【News】Two reports reveal environmental impacts of Kobe’s coal power plants

February 2023 marked one year since four units of KOBELCO’s coal-fired power plant began operation. In accordance with prefectural and municipal regulations, Kobe Steel, KOBELCO’s parent company, submitted and published its “Report on the results of post-monitoring survey on the Kobe Power Station Units 3 and 4 installation project (FY2022)” to Hyogo Prefecture and Kobe City regarding the environmental impact of the Kobe Power Station Units 3 and 4 installation project. The monitoring period was from April 2022 to March 2023. Additionally, based on the agreement on environmental pollution control signed with Kobe City, an environmental preservation report is submitted and disclosed annually by Kobe Steel. No Coal Kobe, a local citizens group opposing the coal-fired power plant in Kobe, highlighted the level of air pollution and amount of GHG emissions in Kobe City* in its newsletter (published in Japanese). Below, JBC summarizes the environmental impact and problems with Kobe’s coal-fired power plant.

Air pollutants level has further increased with the operation of Units 3 and 4

Kobe Steel has added a coal-fired power plant on the site of a former blast furnace. How has this changed air pollutant emissions? Coal-fired power plants emit not only CO2, but also NOx and SOx, dust and other air pollutants emitted from coal combustion (see Table 1). Previously, Kobe Steel has explained that “environmental impacts on the atmosphere will be reduced” due to the expansion of coal-fired power generation after the retirement of the blast furnaces. However, we can see that although air pollutant emissions decreased once due to the blast furnace shutdown (October 2017), they have increased again with the operation of Units 3 and 4 (Graph 1). Does Kobe Steel think it is acceptable to emit the same amount of air pollutants as when the blast furnaces were operating? There is clearly a gap between Kobe Steel’s explanation that the environmental impact on the atmosphere will be reduced and the reality of the situation.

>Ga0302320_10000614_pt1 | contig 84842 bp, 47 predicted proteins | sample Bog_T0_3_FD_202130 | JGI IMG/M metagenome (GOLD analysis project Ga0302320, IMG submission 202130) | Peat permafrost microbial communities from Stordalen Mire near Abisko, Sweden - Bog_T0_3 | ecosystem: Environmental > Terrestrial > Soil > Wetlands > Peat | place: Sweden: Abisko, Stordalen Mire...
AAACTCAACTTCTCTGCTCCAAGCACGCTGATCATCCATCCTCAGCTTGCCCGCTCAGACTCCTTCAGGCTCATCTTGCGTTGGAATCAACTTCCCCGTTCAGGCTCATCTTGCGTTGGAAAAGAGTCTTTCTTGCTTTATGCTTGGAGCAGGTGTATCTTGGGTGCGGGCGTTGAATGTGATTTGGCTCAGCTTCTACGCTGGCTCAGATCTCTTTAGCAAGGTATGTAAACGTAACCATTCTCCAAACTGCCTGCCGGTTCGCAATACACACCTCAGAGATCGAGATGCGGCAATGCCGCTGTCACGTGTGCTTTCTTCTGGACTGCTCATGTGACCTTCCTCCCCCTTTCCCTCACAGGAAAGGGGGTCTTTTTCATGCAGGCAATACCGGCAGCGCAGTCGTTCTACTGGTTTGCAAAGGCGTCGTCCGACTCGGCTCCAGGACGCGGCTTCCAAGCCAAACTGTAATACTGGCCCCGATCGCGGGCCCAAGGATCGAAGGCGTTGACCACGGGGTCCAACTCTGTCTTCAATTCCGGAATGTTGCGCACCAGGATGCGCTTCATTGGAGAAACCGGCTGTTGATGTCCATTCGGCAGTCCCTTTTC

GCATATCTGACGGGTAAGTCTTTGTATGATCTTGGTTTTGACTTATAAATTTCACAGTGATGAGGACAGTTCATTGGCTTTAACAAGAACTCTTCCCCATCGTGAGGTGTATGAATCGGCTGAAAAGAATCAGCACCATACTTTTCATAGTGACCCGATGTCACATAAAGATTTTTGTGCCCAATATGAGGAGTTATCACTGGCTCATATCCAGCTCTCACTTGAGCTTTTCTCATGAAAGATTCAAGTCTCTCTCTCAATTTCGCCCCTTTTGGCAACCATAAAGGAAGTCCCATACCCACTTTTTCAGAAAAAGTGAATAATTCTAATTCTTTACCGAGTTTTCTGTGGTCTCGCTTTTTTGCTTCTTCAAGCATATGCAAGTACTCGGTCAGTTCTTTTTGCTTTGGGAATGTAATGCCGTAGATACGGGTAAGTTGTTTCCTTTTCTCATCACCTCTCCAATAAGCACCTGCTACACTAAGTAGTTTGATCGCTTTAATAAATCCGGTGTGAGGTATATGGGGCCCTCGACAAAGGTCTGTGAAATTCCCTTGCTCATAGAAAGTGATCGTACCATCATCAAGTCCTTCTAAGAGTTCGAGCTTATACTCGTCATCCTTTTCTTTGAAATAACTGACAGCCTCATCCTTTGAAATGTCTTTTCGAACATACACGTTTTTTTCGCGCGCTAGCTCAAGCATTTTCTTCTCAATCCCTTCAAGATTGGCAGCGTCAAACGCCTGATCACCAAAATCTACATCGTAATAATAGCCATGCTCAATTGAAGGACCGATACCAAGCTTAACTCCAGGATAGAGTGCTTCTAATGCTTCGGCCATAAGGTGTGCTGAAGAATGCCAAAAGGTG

Table 1. Emissions from Kobe Steel’s Kobe Wire Rod & Bar Plant and Kobe Power Station (coal-fired power plant) (FY2022)

Source: “Report on the results of post-monitoring survey on the Kobe Power Station Units 3 and 4 installation project (FY2022)”
Source : Environmental Preservation Report (Kobe City) (missing data in 2019)

Graph 1. Change in emissions of NOx and SOx

GHG emissions from Kobe coal-fired power plant far exceed those of the Kobe City

Since all four units of the coal-fired Kobe Power Station have begun operating, the plant’s GHG emissions have exceeded 10 million tons of CO2 per year. Compare this to the emissions from Kobe City, which total 7.74 million tons of CO2 per year (indirect emissions), and it becomes clear just how much CO2 is emitted by the power plant. On the other hand, emissions from Kobe City decreased significantly due to the shut down of blast furnaces, decreasing 37.5% between 2013 and 2021. This is due to a national calculation rule in which emissions from blast furnaces were included in the emissions from Kobe City, but not from power plants. Despite the fact that Kobe City (and Hyogo Prefecture) had built additional coal-fired power plants, which are a major source of CO2 emissions and a significant obstacle in the fight against global warming, they could claim significant reductions in emissions simply through a calculation trick. Kobe Steel is planning to start co-firing 20% ammonia with coal in Units 1 and 2, with the goal to eventually reach 100% ammonia firing in all four units by 2050. However, in order to address both air pollution and the impact on climate change, Kobe Steel should consider phasing out coal as soon as possible instead of prolonging it with ammonia co-firing.

It is necessary to continue pursuing the early retirement of the Kobe Power Station.

Please see the No Coal Kobe website for more information on the activities of local citizens.
神戸の石炭火力を考える会 (in Japanese)(Link

BankTrack: Residents of Kobe City, Japan, are fighting a coal power plant financed by Japanese megabanks – A Frontline Story of resistance to air pollution and climate change in Japan(Link